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Medical nanotechnology: the obstacles hampering a future dominant market

Hasselt University, Department of Applied Economics, Martelarenlaan 42, BE3500, Hasselt, Belgium 


Nanomedicine, the application of nanotechnology in the prevention, diagnosis and treatment of diseases, takes advantage of materials on the nanometer scale. Although business experts find it difficult to estimate the volume and growth rate of the nanomedicine market, it is expected to grow significantly in the next decade. Despite nanotherapeutics have promising expectations for the future of healthcare, some impediments blocking their success have to be removed: consumer as well as physician distrust, ineffective regulation of new and generic products, insurance market failure, weak patent protection and a low interest by big pharma due to their high acquisition cost. However, to assess the total cost of nanodrugs, all direct and indirect costs of treatment as well as health effects should be included.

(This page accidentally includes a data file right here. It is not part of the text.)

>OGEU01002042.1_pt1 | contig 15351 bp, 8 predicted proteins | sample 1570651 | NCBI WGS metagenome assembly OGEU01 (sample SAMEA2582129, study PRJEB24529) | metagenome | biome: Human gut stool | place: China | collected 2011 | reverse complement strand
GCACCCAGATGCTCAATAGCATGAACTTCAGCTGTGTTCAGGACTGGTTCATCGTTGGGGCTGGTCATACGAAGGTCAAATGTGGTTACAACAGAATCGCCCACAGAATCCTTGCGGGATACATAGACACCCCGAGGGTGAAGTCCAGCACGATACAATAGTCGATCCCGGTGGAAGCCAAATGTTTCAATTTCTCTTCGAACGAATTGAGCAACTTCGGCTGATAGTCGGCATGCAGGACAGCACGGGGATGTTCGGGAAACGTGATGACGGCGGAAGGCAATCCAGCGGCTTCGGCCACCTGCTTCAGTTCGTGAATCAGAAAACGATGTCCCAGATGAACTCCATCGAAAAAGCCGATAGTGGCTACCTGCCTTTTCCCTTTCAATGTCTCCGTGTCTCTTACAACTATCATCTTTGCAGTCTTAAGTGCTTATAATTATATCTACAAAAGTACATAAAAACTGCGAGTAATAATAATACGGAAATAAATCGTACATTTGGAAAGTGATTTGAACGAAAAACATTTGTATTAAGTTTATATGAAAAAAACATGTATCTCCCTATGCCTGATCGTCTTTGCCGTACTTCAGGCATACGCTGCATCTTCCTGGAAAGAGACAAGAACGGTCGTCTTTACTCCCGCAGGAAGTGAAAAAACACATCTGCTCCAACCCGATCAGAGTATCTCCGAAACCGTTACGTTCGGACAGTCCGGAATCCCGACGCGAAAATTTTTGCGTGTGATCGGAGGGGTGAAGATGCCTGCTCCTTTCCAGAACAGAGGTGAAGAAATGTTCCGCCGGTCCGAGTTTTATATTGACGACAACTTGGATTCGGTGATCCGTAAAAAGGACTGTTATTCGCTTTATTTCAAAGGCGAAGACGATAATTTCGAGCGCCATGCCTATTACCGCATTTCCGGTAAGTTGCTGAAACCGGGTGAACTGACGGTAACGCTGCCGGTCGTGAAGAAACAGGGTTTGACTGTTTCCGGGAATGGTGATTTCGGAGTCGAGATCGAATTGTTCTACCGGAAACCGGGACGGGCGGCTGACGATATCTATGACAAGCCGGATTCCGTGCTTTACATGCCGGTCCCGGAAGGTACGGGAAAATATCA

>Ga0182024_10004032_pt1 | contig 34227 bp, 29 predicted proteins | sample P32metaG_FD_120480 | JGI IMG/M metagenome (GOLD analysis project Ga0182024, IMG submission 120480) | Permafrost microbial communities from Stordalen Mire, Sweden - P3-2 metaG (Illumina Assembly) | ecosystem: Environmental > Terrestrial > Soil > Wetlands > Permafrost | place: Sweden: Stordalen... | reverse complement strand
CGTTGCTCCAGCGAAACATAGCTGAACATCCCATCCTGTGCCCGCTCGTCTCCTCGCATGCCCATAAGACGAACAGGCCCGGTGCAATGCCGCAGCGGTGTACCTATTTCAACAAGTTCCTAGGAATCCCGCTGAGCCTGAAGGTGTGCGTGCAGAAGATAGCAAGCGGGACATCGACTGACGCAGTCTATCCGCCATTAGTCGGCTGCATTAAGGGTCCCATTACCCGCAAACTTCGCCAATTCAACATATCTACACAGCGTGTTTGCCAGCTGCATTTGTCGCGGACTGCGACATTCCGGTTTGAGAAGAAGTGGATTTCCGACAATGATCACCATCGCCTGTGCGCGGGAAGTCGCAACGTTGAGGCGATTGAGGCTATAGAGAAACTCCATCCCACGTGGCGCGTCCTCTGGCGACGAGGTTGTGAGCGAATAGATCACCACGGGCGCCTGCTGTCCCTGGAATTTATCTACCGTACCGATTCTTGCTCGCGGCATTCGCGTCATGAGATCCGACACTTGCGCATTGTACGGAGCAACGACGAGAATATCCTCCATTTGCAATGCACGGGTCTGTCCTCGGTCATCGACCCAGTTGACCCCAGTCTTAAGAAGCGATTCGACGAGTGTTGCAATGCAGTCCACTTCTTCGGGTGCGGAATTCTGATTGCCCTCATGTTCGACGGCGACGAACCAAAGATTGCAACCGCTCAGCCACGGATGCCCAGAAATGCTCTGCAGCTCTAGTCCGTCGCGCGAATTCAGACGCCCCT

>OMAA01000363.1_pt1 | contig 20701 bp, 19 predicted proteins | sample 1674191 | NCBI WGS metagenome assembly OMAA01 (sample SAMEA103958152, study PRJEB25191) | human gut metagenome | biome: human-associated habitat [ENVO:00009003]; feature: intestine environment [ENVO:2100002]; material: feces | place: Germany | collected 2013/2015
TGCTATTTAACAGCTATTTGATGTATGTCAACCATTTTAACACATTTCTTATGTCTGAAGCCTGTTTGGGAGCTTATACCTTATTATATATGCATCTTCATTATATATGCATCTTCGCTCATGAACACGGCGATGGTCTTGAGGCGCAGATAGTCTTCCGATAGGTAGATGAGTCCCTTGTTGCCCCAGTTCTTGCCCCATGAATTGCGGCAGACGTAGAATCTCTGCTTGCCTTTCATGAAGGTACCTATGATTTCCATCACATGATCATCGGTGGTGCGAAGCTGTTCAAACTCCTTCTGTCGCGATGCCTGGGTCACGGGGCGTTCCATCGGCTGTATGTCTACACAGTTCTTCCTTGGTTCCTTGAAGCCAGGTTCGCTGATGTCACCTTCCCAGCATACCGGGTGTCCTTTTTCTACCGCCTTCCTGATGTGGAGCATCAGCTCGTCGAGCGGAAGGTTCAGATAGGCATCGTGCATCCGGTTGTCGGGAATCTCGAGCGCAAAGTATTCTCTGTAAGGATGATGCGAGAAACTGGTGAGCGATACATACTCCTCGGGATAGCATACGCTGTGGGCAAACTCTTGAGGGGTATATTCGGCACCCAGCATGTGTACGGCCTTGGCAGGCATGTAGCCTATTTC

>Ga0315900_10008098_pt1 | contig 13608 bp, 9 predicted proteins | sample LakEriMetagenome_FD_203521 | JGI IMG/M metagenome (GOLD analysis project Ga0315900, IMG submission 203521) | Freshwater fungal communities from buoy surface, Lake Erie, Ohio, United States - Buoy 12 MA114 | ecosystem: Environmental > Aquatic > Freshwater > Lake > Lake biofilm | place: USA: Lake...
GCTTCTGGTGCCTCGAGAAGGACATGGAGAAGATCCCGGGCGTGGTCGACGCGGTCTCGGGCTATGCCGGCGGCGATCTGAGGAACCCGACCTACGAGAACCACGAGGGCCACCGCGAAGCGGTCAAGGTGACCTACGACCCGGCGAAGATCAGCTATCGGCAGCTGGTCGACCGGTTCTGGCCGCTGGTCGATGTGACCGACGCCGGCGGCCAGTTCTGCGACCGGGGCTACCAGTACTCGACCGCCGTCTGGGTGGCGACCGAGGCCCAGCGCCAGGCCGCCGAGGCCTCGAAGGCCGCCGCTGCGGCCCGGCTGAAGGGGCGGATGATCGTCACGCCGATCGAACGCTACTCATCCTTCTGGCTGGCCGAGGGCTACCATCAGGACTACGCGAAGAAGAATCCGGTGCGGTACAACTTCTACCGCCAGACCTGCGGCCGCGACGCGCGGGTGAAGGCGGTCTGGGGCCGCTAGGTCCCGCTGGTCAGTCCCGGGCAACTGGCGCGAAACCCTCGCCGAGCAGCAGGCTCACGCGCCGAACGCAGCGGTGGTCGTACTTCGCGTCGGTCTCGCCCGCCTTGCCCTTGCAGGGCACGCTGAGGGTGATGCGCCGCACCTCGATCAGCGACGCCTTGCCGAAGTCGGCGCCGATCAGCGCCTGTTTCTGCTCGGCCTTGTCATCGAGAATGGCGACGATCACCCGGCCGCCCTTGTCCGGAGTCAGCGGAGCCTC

Health care costs are spiraling and are a great concern for policy makers and health administrators worldwide (1). New therapies are often expensive and thus major cost drivers for society. Since national resources are scarce, it is important to assess whether there is a future for expensive medical technologies. Therefore, policy makers are required to assess whether new therapies offer a greater economic value than older ones (2). This requires a clear understanding of the cost-effectiveness of treatment options. Cost-effectiveness analysis (CEA) is a tool for selecting among competing health care interventions whenever resources are limited. In turn, it allows the most efficient allocation of the limited resources while maximizing health effects